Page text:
Hong Kong activists are going off the grid to dodge Beijing's new security law

Hong Kong national security law.
(Image credit: Billy H.C. Kwok/Getty Images)

The passage of China's new national security law has quickly prompted several of Hong Kong's leading activists to delete their social media profiles and resign from their political groups, while pro-independence organizations announce their closure.

High-profile activists like Joshua Wong, Nathan Law, and Agnes Chow resigned from their political group Demosisto, which then announced its closure. So did the pro-independence organization Hong Kong National Front, though it still plans to operate in Taiwan and the United States. Members of the city's opposition movement are going off the grid because of the penalties for violating the new law, which include a maximum life sentence. Beijing has maintained the bill will only target a small group of people who threaten China's sovereignty over Hong Kong, but pro-democracy activists and the international community are doubtful and instead fear Hong Kong's autonomy will essentially be diminished.

That said, some activists are still encouraging people to take to the streets Wednesday and defy a police ban on a march to protest the law, though they're also warning that demonstrators could face tough charges. Opposition sources told The South China Morning Post that activists will suggest people march in their personal capacities rather than as members of organizations to make it more challenging for police to crack down on the event. "If nobody comes out on July 1, the new law would have succeeded in making people silence themselves," said independent district councilor Nigel Lee Ka-wai, who plans to attend the march despite the risks. Read more at The South China Morning Post.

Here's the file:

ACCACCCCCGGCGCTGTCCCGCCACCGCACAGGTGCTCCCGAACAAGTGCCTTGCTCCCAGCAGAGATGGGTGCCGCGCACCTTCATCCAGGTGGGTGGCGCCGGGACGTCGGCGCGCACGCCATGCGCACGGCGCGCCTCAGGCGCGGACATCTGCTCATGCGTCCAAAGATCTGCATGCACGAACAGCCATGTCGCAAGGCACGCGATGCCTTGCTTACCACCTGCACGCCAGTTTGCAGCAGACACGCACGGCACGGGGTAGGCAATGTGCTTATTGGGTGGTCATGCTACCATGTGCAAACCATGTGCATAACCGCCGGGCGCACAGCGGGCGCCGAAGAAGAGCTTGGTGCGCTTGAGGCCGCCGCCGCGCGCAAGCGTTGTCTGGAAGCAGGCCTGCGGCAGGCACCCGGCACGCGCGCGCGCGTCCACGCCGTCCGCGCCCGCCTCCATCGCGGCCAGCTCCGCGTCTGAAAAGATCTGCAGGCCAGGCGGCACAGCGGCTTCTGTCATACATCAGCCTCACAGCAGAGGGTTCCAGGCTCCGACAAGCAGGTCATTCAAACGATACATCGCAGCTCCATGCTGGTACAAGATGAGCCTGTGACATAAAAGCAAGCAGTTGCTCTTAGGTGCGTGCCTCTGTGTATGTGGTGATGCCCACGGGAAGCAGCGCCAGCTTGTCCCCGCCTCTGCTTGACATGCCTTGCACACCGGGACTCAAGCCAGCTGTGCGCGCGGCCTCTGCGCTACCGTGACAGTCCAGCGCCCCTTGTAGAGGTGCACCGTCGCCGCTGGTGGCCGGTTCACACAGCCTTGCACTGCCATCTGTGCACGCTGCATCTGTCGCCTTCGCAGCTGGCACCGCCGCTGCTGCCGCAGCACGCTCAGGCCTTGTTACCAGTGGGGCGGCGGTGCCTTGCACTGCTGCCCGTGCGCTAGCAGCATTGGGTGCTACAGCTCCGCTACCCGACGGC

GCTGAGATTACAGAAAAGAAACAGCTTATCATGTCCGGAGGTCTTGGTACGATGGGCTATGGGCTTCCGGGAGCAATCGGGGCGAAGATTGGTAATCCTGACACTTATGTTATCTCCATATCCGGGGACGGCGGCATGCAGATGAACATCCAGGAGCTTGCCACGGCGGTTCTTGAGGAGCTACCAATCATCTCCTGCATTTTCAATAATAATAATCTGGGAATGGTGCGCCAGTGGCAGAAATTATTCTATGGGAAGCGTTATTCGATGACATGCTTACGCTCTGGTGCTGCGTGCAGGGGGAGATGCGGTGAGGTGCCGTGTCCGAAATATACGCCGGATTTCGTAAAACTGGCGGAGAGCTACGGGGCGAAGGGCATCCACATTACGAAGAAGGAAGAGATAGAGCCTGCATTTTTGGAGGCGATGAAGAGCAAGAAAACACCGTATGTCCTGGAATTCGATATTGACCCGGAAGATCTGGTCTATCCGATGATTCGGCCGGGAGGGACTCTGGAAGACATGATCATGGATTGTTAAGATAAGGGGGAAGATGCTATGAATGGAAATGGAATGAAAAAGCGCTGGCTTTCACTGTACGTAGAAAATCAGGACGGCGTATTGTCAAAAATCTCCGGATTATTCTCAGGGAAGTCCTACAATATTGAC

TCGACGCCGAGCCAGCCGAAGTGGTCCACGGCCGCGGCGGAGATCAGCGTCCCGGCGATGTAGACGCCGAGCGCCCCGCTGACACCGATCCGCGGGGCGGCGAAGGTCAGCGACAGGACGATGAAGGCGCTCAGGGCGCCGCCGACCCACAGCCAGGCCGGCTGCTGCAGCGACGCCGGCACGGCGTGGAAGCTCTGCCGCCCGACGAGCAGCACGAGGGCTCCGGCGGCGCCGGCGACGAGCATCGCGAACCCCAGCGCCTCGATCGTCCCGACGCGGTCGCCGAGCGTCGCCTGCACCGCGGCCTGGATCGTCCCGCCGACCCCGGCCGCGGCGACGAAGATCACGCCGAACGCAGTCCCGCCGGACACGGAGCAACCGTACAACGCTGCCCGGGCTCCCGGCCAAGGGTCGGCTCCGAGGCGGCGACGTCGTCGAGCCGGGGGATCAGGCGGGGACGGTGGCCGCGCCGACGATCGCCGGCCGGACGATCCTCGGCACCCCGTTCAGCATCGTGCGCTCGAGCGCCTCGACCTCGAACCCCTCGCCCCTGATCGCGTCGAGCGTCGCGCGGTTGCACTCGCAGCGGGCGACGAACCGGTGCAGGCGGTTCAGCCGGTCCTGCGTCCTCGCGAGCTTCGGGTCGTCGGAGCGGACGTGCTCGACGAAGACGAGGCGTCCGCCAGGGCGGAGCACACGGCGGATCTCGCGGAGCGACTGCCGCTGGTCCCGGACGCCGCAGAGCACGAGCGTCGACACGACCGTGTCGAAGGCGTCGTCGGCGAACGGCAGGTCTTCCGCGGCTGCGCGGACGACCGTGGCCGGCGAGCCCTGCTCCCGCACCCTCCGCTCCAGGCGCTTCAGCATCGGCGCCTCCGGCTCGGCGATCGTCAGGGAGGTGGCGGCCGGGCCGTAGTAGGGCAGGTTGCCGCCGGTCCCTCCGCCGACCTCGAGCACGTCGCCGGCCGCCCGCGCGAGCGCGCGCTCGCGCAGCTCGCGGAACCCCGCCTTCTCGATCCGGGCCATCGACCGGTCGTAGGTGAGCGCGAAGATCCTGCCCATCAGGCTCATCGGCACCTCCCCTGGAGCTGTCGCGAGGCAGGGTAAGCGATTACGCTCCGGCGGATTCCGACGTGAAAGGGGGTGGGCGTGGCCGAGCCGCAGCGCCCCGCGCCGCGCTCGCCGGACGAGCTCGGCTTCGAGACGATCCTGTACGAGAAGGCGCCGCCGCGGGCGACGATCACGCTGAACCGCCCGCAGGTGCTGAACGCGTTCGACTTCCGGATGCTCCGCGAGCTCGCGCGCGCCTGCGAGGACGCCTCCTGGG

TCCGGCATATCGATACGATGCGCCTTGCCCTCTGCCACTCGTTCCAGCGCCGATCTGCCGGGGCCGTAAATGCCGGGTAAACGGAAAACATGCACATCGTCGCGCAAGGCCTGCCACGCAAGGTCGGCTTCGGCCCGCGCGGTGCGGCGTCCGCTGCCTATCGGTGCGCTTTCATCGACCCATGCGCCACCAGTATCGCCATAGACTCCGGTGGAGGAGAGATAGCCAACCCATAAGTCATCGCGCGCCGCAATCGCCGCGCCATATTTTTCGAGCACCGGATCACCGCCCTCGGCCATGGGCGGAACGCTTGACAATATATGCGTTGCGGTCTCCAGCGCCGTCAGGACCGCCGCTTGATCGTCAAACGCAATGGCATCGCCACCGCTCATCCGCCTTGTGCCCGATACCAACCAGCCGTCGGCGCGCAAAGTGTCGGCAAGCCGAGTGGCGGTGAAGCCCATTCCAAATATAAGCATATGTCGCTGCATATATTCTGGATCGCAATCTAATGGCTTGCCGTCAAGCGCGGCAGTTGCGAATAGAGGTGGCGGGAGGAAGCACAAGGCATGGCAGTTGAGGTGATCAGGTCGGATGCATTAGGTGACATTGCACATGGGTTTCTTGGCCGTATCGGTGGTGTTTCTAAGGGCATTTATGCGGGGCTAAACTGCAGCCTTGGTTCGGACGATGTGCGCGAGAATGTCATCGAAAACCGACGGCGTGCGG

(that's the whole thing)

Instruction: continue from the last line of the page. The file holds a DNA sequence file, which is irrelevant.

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Tim O'Donnell

Tim is a staff writer at The Week and has contributed to Bedford and Bowery and The New York Transatlantic. He is a graduate of Occidental College and NYU's journalism school. Tim enjoys writing about baseball, Europe, and extinct megafauna. He lives in New York City.